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VMware Server 2 enters public beta

VMware Server may not have the bells and whistles of ESX, but that hasn't stopped VMware from expanding and improving on its free virtualization platform.

Palo Alto, Calif.-based VMware Inc. continues to pump engineering resources into VMware Server, its free hosted virtualization product, which entered into public beta at midnight on Monday, Nov. 12, and should be generally available by the first half of 2008.

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Despite a zero-dollar price tag, VMware Server 2 "is actually a really good product for being free," said Gary Chen, a senior analyst focused on the small and medium-sized business market (SMB) at Yankee Group Research Inc. in Boston. Despite having a lucrative paying platform with Virtual Infrastructure 3 and ESX, the improvements to VMware Server signal that VMware will continue to update and innovate its flagship GSX Server platform, Chen said.

[VMware Server 2] is actually a really good product for being free.
Gary Chen,
senior analystYankee Group Research Inc.

New features in VMware Server 2 fall into three main buckets: platform support, performance, and ease of use, said Ben Matheson, VMware director of SMBs.

With VMware Server 2, the number of operating systems supported as guests increases to 30 different flavors of Windows, Linux, Sun Solaris and Novell Netware. New in VMware Server 2 are support for Windows Vista Business Edition and Ultimate Edition (guest only), Red Hat Enterprise Linux 5, Windows Server 2008 (Longhorn Server beta 3) and Ubuntu Linux 7.10.

On the performance front, VMware has upped the maximum amount of memory that can be assigned to a guest virtual machine (VM) from 3.6 GB to 8 GB. VMware Server 2 now also supports two-way virtual symmetric multiprocssing -- the ability to assign multiple CPUs to a single VM -- and can recognize faster USB 2.0 devices. Finally, VMware Server 2 supports paravirtualized operating systems that support the VMI interface (to date, that means Ubuntu 7.10).

When it comes to management, VMware Server 2 has done away with its old management client and is now managed through a Web-based user interface. Matheson said the new Web UI is functionally equivalent to the old application and closely resembles the Virtual Infrastructure (VI3) that client VMware offers for managing higher-end ESX environments. "From a training standpoint, it's easy to transfer the skills you learn managing VMware Server to managing VI3," he said.

VMware ESX training ground
Eventually, this is exactly what VMware hopes most VMware Server 2 users will do: move to ESX. That's the trajectory Summit Pointe Healthcare took with VMware Server. About two years ago, Jason Villata, lead systems engineer at the Battle Creek, Mich., mental-health care provider began exploring virtualization by downloading VMware Server 1.0 beta. The organization has since virtualized almost all its x86 servers, with only a handful of its 100-plus VMs running on 12 ESX 3.x machines, hosting applications like databases, email, Web servers and application servers.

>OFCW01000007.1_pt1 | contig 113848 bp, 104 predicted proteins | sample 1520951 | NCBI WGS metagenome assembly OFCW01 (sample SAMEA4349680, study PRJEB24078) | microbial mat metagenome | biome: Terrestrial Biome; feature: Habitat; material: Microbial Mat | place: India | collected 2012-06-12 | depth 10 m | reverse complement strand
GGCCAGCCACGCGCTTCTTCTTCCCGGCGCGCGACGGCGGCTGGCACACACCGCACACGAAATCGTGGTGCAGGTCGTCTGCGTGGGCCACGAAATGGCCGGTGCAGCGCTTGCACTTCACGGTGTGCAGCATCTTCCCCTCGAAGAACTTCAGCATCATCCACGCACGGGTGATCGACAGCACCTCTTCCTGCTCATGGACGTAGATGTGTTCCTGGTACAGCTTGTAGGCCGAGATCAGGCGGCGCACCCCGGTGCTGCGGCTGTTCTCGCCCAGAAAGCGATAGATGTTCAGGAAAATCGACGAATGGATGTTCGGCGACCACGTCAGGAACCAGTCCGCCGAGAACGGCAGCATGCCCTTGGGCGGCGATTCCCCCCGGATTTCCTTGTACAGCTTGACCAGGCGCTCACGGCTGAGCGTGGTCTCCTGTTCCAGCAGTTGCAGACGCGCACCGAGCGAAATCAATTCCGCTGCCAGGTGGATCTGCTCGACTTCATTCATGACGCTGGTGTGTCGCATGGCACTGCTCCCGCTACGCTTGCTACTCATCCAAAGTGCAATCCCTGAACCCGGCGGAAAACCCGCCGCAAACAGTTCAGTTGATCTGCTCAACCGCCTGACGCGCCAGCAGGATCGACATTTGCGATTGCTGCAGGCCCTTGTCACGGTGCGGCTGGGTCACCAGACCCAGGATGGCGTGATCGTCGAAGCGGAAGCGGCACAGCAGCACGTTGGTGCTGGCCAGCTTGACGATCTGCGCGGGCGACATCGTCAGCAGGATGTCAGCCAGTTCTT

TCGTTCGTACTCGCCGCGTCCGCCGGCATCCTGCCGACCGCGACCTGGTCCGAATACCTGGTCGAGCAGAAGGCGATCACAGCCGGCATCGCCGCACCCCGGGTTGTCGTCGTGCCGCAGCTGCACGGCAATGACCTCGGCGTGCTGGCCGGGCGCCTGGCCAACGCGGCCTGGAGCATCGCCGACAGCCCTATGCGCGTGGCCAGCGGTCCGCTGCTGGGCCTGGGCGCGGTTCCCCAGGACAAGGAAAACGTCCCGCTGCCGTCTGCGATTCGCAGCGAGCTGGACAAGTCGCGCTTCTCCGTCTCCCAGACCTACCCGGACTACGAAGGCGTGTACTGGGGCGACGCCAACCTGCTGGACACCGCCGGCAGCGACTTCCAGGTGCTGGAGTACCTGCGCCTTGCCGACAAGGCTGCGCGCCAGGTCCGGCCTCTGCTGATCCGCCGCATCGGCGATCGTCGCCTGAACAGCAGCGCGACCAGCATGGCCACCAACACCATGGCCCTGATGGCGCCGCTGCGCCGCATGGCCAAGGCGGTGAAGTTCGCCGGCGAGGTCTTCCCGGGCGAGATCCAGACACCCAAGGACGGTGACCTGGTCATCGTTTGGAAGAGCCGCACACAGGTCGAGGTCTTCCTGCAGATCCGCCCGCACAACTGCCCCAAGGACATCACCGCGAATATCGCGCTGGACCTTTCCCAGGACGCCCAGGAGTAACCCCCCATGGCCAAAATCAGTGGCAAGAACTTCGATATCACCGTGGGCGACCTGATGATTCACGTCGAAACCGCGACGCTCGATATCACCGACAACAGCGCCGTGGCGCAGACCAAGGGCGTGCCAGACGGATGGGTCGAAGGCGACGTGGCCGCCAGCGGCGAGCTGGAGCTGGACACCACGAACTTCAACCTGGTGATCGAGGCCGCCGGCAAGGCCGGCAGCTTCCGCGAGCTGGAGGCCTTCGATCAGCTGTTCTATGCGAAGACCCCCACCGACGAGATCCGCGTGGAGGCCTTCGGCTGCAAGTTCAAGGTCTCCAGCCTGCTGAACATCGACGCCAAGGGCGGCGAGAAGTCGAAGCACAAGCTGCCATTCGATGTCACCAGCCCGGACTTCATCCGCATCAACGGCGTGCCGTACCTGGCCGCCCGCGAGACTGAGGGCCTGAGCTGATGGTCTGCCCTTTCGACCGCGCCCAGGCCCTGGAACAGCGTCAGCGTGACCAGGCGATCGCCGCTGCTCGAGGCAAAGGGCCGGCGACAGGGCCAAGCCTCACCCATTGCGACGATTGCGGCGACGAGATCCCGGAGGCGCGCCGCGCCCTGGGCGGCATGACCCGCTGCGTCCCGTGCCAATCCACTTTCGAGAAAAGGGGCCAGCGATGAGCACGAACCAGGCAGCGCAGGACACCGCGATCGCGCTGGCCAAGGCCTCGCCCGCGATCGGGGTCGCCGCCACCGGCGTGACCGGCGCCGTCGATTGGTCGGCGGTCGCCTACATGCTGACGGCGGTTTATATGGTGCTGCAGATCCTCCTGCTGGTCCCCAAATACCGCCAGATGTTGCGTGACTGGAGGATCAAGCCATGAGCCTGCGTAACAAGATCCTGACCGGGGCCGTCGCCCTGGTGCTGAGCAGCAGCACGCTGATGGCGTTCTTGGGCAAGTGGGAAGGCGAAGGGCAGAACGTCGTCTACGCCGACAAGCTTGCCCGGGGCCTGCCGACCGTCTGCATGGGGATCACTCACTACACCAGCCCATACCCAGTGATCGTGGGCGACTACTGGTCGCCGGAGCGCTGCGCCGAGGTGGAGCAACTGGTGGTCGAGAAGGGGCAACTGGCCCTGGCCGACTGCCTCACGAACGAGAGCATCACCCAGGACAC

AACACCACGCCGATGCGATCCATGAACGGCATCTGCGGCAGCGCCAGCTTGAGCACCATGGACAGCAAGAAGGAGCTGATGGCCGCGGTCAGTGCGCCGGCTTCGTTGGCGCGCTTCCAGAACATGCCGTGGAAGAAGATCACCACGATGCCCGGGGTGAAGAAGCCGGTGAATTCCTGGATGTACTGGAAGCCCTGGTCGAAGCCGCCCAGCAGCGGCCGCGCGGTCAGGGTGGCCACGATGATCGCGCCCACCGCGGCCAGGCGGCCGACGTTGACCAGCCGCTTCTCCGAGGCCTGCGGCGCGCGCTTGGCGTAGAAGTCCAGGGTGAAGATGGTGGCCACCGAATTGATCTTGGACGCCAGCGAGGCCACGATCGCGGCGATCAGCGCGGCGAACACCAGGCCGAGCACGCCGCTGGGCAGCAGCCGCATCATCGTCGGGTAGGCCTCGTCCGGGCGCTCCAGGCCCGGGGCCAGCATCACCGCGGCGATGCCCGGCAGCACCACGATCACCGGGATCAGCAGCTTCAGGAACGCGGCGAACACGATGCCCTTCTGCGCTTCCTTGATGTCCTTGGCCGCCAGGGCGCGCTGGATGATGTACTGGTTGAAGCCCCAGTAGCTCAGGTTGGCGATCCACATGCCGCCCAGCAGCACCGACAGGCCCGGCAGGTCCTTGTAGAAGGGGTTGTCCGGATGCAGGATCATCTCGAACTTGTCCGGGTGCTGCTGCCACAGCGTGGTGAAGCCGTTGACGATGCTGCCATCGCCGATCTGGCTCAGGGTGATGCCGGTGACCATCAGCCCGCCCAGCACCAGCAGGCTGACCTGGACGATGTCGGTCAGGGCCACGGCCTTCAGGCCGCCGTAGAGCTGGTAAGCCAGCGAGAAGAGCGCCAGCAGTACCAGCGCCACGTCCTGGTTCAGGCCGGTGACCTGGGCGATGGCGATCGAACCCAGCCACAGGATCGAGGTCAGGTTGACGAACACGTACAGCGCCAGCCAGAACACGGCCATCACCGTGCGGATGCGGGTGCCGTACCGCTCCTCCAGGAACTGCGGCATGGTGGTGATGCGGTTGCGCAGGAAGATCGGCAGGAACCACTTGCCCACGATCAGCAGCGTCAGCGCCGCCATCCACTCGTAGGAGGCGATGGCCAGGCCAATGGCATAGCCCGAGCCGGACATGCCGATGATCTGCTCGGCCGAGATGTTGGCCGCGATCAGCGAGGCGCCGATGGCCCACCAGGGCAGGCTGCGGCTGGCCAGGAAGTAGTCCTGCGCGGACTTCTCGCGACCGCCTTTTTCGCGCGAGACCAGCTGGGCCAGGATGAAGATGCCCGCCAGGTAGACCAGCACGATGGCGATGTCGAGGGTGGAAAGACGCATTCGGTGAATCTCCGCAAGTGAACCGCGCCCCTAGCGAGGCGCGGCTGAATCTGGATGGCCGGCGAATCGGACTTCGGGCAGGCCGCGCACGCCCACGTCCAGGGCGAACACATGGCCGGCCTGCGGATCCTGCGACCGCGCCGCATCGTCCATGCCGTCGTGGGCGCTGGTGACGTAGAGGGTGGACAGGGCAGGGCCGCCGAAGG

VMware Server still plays a role, though. "It's a good tool for tech-support people, since you can get a server up and running in, oh, five minutes. Plus, just because it's a server-class tool, you don't need to run it on server-class hardware," said Villata, who runs VMware Server on his laptop for testing or debugging purposes. The firm also uses VMware Server to host a handful of what Villata calls "utility class" applications -- that is, apps "that don't need 100% uptime" -- like wiki pages or Cisco's Secure Access Control Server (ACS) appliance.

But for the most part, Summit Pointe is an all-ESX shop, and VMware hopes other VMware Server users will follow suit.

Ultimately, the company regards VMware Server 2 as a "proliferation product," said Matheson. "Our goal is to broadly get as many people using it as possible" and then "convince them of the business value of VI3." To that end, VMware is also trying to eliminate some obstacles standing in the way of an eventual ESX upgrade. With VMware Server 2, VMs created on the platform will run natively on ESX.

Today moving a VM from VMware Server to an ESX host requires using VMware Converter or another physical-to-virtual tool, Matheson said. And eventually, the firm also plans to bring VMware Server 2 nodes under the domain of its VirtualCenter management framework. Today, VirtualCenter 2.x can manage only VI3 hosts, but opening that up to VMware Server hosts will happen "sooner rather than later," Matheson said.

But VMware still has a ways to go to get customers off VMware Server and on to ESX. According to Frmaingham, Mass.-based research firm IDC, at the end of 2006, VMware ESX enjoyed 53.5% of the x86 virtualization market, followed by VMware Server in the No. 2 position, with 33.6% share. Microsoft Virtual Server held the No. 3 spot, with 23.2% share.

Since then, VMware Server has passed the 3-million-download milestone, VMware reported. Revised market share statistics are due out in the Thanksgiving time frame. Observers are interested to see whether VMware has success with converting more of its free VMware Server users to its paying platform.

Let us know what you think about the story; email Alex Barrett, News Director.

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